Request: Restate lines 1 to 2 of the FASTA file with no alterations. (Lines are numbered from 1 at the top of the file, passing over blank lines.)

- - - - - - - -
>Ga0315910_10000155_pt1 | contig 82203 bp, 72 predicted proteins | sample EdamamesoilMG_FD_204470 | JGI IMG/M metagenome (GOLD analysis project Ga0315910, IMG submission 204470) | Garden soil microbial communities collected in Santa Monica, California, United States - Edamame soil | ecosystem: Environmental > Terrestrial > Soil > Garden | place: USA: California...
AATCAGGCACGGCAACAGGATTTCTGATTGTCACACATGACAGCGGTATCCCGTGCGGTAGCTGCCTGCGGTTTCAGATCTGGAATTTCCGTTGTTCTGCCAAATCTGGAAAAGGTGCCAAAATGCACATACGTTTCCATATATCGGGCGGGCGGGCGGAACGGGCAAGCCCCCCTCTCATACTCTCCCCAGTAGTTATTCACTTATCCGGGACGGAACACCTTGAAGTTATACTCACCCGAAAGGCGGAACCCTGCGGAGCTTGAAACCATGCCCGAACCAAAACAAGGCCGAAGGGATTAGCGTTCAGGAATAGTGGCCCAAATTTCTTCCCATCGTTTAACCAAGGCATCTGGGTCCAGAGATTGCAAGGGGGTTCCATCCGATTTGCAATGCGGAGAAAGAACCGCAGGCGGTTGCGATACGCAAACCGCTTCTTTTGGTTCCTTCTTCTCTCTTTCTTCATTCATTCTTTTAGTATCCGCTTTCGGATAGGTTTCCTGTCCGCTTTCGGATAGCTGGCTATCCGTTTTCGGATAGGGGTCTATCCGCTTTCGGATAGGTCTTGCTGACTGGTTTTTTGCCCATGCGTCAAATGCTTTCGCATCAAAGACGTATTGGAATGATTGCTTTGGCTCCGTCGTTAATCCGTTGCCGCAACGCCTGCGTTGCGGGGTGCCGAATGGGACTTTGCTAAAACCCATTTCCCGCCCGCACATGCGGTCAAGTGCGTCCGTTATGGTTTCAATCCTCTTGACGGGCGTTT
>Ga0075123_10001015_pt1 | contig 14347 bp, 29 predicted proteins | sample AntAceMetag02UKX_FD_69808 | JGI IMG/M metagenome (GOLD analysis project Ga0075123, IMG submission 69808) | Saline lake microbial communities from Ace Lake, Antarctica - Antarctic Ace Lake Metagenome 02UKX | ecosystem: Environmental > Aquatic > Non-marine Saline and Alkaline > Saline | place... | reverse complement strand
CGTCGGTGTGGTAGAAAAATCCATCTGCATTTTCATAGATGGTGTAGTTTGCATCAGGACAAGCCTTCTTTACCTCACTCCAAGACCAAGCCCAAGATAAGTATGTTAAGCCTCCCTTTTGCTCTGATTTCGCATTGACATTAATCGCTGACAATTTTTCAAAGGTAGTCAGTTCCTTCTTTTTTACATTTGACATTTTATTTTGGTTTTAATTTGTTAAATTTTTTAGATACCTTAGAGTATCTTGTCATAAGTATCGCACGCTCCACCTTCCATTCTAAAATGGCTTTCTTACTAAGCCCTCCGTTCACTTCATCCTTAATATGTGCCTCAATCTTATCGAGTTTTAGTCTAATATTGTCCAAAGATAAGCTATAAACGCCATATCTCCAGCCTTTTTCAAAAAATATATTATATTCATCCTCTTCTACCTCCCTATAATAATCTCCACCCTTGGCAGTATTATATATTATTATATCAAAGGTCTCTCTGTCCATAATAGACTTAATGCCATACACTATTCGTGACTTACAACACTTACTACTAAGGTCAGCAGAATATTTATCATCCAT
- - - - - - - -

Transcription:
>Ga0315910_10000155_pt1 | contig 82203 bp, 72 predicted proteins | sample EdamamesoilMG_FD_204470 | JGI IMG/M metagenome (GOLD analysis project Ga0315910, IMG submission 204470) | Garden soil microbial communities collected in Santa Monica, California, United States - Edamame soil | ecosystem: Environmental > Terrestrial > Soil > Garden | place: USA: California...
AATCAGGCACGGCAACAGGATTTCTGATTGTCACACATGACAGCGGTATCCCGTGCGGTAGCTGCCTGCGGTTTCAGATCTGGAATTTCCGTTGTTCTGCCAAATCTGGAAAAGGTGCCAAAATGCACATACGTTTCCATATATCGGGCGGGCGGGCGGAACGGGCAAGCCCCCCTCTCATACTCTCCCCAGTAGTTATTCACTTATCCGGGACGGAACACCTTGAAGTTATACTCACCCGAAAGGCGGAACCCTGCGGAGCTTGAAACCATGCCCGAACCAAAACAAGGCCGAAGGGATTAGCGTTCAGGAATAGTGGCCCAAATTTCTTCCCATCGTTTAACCAAGGCATCTGGGTCCAGAGATTGCAAGGGGGTTCCATCCGATTTGCAATGCGGAGAAAGAACCGCAGGCGGTTGCGATACGCAAACCGCTTCTTTTGGTTCCTTCTTCTCTCTTTCTTCATTCATTCTTTTAGTATCCGCTTTCGGATAGGTTTCCTGTCCGCTTTCGGATAGCTGGCTATCCGTTTTCGGATAGGGGTCTATCCGCTTTCGGATAGGTCTTGCTGACTGGTTTTTTGCCCATGCGTCAAATGCTTTCGCATCAAAGACGTATTGGAATGATTGCTTTGGCTCCGTCGTTAATCCGTTGCCGCAACGCCTGCGTTGCGGGGTGCCGAATGGGACTTTGCTAAAACCCATTTCCCGCCCGCACATGCGGTCAAGTGCGTCCGTTATGGTTTCAATCCTCTTGACGGGCGTTT